Sand pits

Discussion in 'Railway History & Nostalgia' started by R4_GRN, 27 Apr 2015.

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  1. R4_GRN

    R4_GRN Member

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    In the 1960s there was a sand trap at Ninewells junction on the main Dundee to Perth line which I assume was to stop runaways from the Newtyle railway running onto the main line. The line up to Liff station was long and fairly steep so a runaway would have gathered a fair speed. The trap consisted of a wooden box encasing both rails for a fair distance filled with sand, although due to a cliff face the trap turned towards the main line so if it did not stop the runaway it would still have gone onto the main line.

    Were they effective? could they slow a goods wagon or a locomotive? What if sand was wet and heavy frost, did the trap still work? Did it stop the runaway or did it usually de-rail?

    Are they still used in modern times ?
     
  2. Ploughman

    Ploughman Established Member

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    There used to be one installed on the UP approaching the Swing Bridge over the Ouse at Goole. Removed around 2009.

    On the NYMR there is one in place at Goathland.

    I believe that they do work in a similar fashion to those installed on roads.
     
  3. theageofthetra

    theageofthetra Established Member

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    Some yards still have these to protect the main line. Grove park certainly has on the down side due to the gradient from what was formally a hump goods yard.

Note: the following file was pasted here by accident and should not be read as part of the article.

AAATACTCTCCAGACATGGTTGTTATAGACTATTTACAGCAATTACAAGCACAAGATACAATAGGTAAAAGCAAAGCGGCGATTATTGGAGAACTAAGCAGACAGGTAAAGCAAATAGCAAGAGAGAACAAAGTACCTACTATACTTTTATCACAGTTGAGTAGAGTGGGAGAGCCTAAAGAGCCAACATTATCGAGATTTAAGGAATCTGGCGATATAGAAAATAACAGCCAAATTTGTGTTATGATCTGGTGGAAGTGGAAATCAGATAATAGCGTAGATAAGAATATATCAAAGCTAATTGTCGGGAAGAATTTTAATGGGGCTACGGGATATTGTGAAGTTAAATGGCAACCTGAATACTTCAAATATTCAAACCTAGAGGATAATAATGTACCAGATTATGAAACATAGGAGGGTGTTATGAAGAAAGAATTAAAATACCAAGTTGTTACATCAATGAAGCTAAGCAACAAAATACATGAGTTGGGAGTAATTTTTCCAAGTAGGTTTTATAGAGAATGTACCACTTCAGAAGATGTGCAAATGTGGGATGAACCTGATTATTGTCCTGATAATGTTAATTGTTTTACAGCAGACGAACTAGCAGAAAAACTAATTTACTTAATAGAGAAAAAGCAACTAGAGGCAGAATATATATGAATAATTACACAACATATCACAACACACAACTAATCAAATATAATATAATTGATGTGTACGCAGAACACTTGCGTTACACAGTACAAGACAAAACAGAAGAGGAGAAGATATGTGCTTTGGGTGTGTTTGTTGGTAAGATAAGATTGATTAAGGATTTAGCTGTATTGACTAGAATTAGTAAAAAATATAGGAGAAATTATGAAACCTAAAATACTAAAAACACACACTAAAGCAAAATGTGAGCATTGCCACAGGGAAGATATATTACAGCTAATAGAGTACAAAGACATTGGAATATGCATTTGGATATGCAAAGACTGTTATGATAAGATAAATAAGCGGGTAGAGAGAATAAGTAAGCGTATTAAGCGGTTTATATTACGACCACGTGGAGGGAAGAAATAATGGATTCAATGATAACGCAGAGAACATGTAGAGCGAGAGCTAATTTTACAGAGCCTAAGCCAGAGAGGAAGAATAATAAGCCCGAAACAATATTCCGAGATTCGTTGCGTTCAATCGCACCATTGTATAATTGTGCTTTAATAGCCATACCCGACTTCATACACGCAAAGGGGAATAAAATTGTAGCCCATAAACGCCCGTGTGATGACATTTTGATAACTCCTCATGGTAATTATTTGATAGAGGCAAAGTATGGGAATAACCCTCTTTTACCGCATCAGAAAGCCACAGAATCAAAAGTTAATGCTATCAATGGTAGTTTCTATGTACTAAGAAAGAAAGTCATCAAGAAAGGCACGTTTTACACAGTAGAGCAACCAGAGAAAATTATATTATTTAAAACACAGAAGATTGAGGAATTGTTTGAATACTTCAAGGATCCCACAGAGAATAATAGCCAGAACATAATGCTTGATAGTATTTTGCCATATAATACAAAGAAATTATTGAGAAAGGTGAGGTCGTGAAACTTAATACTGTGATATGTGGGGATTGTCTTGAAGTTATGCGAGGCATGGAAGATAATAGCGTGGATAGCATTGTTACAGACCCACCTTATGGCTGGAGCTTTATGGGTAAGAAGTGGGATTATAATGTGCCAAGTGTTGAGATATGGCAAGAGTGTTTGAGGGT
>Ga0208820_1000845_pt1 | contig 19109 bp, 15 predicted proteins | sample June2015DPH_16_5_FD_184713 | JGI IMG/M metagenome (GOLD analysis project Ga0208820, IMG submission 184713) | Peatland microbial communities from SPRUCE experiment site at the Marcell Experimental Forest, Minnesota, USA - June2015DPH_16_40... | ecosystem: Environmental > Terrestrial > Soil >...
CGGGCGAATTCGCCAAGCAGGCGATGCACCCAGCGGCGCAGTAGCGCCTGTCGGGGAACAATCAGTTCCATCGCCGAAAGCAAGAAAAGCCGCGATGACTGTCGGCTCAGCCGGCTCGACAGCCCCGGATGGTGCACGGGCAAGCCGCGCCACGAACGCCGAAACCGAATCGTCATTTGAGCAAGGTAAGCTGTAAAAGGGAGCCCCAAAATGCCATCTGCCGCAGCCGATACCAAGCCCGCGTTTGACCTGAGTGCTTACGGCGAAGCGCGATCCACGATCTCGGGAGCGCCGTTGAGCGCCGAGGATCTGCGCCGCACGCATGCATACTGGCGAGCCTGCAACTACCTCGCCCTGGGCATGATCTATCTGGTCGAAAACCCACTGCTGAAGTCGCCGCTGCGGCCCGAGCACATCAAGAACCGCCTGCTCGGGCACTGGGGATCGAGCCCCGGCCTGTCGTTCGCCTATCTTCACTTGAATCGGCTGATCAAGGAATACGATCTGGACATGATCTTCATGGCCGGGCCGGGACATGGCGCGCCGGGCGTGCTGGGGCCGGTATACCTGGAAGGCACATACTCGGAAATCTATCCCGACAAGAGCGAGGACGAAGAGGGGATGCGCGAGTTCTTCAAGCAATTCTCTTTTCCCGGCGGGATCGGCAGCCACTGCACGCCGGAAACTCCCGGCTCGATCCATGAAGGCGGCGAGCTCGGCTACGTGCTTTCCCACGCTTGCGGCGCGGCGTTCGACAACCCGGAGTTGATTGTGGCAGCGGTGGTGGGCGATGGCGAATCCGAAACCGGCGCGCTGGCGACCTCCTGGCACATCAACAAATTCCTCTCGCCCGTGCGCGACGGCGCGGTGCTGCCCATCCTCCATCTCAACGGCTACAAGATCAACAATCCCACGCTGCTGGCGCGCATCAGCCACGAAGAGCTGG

4. 30907

    30907 Established Member

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    Time was when even running loops would have them, though I remember them as encasing the individual running rails. Kent House loops come to mind. Not on a significant gradient either.
     
    Last edited: 28 Apr 2015
  5. R4_GRN

    R4_GRN Member

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    Oops, my poor choice of words, a wooden box encased each rail not one box across both rails. Must try harder!
     
  6. 30907

    30907 Established Member

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    I think I've seen both.
     
  7. ChiefPlanner

    ChiefPlanner Established Member

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    Less so with no unfitted trains - South Wales had a few - as in Taffs Well off the "Big Hill" from Aber Junction. Nothing ever reported - though the local PW gangs raked out the tell tale marks from time to time.

    Official term was "sand drag" ....
     
  8. krus_aragon

    krus_aragon Established Member

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    I believe there was a set protecting the single line portion of the North Wales Coast Line over the Britannia Bridge after it was rebuilt. I'm not sure if they remain there...
     
  9. Ploughman

    Ploughman Established Member

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    Never heard them called Sand Pits.
    Always known them as "Sand Drags".
     
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